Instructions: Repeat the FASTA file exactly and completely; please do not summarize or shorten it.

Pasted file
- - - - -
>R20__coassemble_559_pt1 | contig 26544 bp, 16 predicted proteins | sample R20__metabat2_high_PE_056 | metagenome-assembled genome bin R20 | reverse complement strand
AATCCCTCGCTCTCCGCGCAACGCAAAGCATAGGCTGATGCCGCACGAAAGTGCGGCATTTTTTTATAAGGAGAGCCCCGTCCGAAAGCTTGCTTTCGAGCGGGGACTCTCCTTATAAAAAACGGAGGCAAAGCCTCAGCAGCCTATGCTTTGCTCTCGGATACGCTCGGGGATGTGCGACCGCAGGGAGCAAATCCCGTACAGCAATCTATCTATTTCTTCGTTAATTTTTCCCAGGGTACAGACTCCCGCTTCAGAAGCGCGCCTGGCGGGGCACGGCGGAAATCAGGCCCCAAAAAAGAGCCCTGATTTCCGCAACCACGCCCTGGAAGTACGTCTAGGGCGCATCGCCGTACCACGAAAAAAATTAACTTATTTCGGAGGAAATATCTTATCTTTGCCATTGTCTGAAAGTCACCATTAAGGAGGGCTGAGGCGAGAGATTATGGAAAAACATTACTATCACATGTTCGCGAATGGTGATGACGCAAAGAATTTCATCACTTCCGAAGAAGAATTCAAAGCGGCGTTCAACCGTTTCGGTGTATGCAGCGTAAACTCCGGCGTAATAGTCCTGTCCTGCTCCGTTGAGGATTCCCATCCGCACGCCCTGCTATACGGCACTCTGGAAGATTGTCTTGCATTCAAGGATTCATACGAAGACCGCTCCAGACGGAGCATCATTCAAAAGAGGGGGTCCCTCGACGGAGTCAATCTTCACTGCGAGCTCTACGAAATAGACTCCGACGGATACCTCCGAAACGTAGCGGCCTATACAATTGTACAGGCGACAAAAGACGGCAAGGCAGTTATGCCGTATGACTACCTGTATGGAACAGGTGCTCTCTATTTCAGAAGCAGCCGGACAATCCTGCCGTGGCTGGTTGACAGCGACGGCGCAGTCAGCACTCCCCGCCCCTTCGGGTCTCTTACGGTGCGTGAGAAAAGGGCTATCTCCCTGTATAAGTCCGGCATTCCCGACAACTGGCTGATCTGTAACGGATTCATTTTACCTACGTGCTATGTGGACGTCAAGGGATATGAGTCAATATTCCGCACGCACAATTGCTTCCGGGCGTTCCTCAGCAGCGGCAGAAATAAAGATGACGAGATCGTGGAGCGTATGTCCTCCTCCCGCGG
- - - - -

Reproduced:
>R20__coassemble_559_pt1 | contig 26544 bp, 16 predicted proteins | sample R20__metabat2_high_PE_056 | metagenome-assembled genome bin R20 | reverse complement strand
AATCCCTCGCTCTCCGCGCAACGCAAAGCATAGGCTGATGCCGCACGAAAGTGCGGCATTTTTTTATAAGGAGAGCCCCGTCCGAAAGCTTGCTTTCGAGCGGGGACTCTCCTTATAAAAAACGGAGGCAAAGCCTCAGCAGCCTATGCTTTGCTCTCGGATACGCTCGGGGATGTGCGACCGCAGGGAGCAAATCCCGTACAGCAATCTATCTATTTCTTCGTTAATTTTTCCCAGGGTACAGACTCCCGCTTCAGAAGCGCGCCTGGCGGGGCACGGCGGAAATCAGGCCCCAAAAAAGAGCCCTGATTTCCGCAACCACGCCCTGGAAGTACGTCTAGGGCGCATCGCCGTACCACGAAAAAAATTAACTTATTTCGGAGGAAATATCTTATCTTTGCCATTGTCTGAAAGTCACCATTAAGGAGGGCTGAGGCGAGAGATTATGGAAAAACATTACTATCACATGTTCGCGAATGGTGATGACGCAAAGAATTTCATCACTTCCGAAGAAGAATTCAAAGCGGCGTTCAACCGTTTCGGTGTATGCAGCGTAAACTCCGGCGTAATAGTCCTGTCCTGCTCCGTTGAGGATTCCCATCCGCACGCCCTGCTATACGGCACTCTGGAAGATTGTCTTGCATTCAAGGATTCATACGAAGACCGCTCCAGACGGAGCATCATTCAAAAGAGGGGGTCCCTCGACGGAGTCAATCTTCACTGCGAGCTCTACGAAATAGACTCCGACGGATACCTCCGAAACGTAGCGGCCTATACAATTGTACAGGCGACAAAAGACGGCAAGGCAGTTATGCCGTATGACTACCTGTATGGAACAGGTGCTCTCTATTTCAGAAGCAGCCGGACAATCCTGCCGTGGCTGGTTGACAGCGACGGCGCAGTCAGCACTCCCCGCCCCTTCGGGTCTCTTACGGTGCGTGAGAAAAGGGCTATCTCCCTGTATAAGTCCGGCATTCCCGACAACTGGCTGATCTGTAACGGATTCATTTTACCTACGTGCTATGTGGACGTCAAGGGATATGAGTCAATATTCCGCACGCACAATTGCTTCCGGGCGTTCCTCAGCAGCGGCAGAAATAAAGATGACGAGATCGTGGAGCGTATGTCCTCCTCCCGCGG